Social development begins as a function of adaptation. A child’s first years of life is about their own construction. This process begins at birth and is done unconsciously by means of the absorbent mind. Maria Montessori referred to the child at the stage of birth to three years as “psychic embryo” and the child from three to six years old as “social embryo”. The first stage refers to the child developing their inner self, then after that they begin to develop more socially.
A young child is very dependent on the adult, nevertheless the toddler has the ability to create behavior, this power is shown in internal urges charged with creative energy. Since they are still young the child needs protection, this is the responsibility of the adult to provide an environment where all of their needs are met. The adult should be aware that the child also needs to have freedom, an environment where they are free to choose their own responses to stimuli this helps create their personality.
The Montessori classroom provides a safe environment where the child can feel at ease and as a consequence more readily explore their surroundings. Limits in the classroom are determined by what is best for the group as a whole. They child can choose any material they would like but must wait to work with one that is in use. The guide gives the limits when the child first begins in the environment then steps back. The child will be reminded of these limits by other children if they are not kept. At this young age the child begins to make moral choices as they have the freedom in the class to choose and to learn.
The toddler community has mixed ages from 18 months to three-years. Younger children look up to their older peers as examples and the older children become responsible as they take the role of leadership. In the class the children are free to move around. This allows the child to learn how to control their movements which helps with the development of their personality as well. There is one of each type of material in the class. The child learns the value of respecting the work of another, the virtue of patients and restraint, a deeper sense of personal responsibly and love and appreciation for the material. One of the main goals of the Montessori method is for the child to achieve a high level of independence. The guide learns to step back and allow the child to do things on their own or guide them to doing it on their own. The older child in class enjoys stepping back and watch the younger child be able to work independently and be able to achieve goals on their own. The older child that watches is proud and happy for the child that is able to accomplish their task.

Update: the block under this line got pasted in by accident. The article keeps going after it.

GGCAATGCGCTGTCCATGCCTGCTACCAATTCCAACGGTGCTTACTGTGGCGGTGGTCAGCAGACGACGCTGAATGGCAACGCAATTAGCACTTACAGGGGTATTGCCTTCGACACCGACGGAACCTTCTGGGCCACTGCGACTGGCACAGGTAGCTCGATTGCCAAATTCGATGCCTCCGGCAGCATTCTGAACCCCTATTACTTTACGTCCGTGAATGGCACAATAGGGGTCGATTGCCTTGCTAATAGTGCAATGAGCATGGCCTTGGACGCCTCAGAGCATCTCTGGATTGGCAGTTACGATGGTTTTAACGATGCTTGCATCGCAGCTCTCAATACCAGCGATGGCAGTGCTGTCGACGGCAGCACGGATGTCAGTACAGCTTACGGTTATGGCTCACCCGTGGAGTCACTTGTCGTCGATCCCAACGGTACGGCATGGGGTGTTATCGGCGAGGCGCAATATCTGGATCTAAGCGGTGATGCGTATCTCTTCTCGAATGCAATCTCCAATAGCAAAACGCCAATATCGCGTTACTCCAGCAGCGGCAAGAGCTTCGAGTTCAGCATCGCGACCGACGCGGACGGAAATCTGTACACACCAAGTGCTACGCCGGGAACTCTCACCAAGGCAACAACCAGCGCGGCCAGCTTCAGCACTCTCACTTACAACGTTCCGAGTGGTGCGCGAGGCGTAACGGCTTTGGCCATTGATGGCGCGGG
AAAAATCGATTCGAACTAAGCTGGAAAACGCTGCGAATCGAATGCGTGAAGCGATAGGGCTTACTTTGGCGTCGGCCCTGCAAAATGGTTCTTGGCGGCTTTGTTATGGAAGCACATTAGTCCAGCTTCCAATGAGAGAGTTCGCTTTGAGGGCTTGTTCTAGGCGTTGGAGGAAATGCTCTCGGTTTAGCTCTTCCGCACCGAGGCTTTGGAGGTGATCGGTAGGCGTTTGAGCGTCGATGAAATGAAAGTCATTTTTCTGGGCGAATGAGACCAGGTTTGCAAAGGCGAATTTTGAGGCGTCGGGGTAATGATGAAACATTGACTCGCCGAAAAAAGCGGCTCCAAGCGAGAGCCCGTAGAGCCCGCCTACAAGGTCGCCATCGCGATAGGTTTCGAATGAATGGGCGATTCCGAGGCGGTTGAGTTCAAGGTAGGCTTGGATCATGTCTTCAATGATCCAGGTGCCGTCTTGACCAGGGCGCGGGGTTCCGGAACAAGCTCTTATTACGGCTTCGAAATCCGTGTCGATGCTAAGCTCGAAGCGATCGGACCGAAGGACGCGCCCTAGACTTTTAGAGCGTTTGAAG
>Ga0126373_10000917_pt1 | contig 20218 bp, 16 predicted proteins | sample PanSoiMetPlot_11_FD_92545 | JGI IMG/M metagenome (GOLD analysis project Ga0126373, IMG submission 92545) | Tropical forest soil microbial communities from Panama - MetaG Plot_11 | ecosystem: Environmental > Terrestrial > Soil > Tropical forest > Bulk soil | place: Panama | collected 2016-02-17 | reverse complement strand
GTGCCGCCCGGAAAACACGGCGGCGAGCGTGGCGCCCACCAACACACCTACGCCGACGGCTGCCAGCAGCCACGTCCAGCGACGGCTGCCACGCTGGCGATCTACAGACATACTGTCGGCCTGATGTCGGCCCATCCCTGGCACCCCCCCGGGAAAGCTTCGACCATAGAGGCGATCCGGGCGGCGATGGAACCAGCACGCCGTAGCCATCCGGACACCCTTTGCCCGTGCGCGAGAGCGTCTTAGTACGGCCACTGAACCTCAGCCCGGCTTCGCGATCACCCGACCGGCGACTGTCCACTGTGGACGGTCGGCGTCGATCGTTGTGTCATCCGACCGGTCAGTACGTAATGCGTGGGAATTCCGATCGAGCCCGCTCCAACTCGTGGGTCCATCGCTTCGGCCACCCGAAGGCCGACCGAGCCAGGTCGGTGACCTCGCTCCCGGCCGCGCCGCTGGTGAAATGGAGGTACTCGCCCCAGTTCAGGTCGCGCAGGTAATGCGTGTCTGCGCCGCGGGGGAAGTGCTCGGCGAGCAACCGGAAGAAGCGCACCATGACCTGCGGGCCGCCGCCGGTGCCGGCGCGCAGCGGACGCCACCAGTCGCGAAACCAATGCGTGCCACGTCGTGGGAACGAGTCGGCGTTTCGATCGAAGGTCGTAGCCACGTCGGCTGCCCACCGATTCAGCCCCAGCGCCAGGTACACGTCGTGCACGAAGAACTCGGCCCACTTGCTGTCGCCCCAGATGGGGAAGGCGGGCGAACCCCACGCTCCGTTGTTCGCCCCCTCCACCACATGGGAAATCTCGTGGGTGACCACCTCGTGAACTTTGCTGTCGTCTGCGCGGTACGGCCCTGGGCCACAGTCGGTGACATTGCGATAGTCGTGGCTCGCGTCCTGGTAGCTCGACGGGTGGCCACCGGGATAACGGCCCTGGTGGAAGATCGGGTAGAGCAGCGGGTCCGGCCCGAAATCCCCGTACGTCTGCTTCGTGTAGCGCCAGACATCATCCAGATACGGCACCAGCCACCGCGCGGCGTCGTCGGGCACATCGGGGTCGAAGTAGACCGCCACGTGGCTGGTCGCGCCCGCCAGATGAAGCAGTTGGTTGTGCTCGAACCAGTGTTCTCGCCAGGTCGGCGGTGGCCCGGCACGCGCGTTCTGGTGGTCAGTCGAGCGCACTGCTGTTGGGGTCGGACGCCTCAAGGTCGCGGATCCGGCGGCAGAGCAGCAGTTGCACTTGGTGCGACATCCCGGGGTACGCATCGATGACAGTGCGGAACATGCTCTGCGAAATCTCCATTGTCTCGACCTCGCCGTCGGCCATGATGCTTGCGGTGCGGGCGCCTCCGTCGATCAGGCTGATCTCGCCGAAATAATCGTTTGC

The grace and courtesy lessons in the class focus on the etiquette of our culture. This includes manners, rituals and expected behavior. The child will watch and imitate what the adult in the class does. This is why it is important for us as the adult to not maintain a double standard with the children. It is important that we be consistent in our actions and words, treating all children equally. In our toddler communities there is harmony (most of the time) as they coincide with one another in the use of the materials and the respect for one another. The time the child spends in the Montessori environment lays the foundation for them to become successful in the world. They will continue to build upon what they have started to learn and develop independently in the class.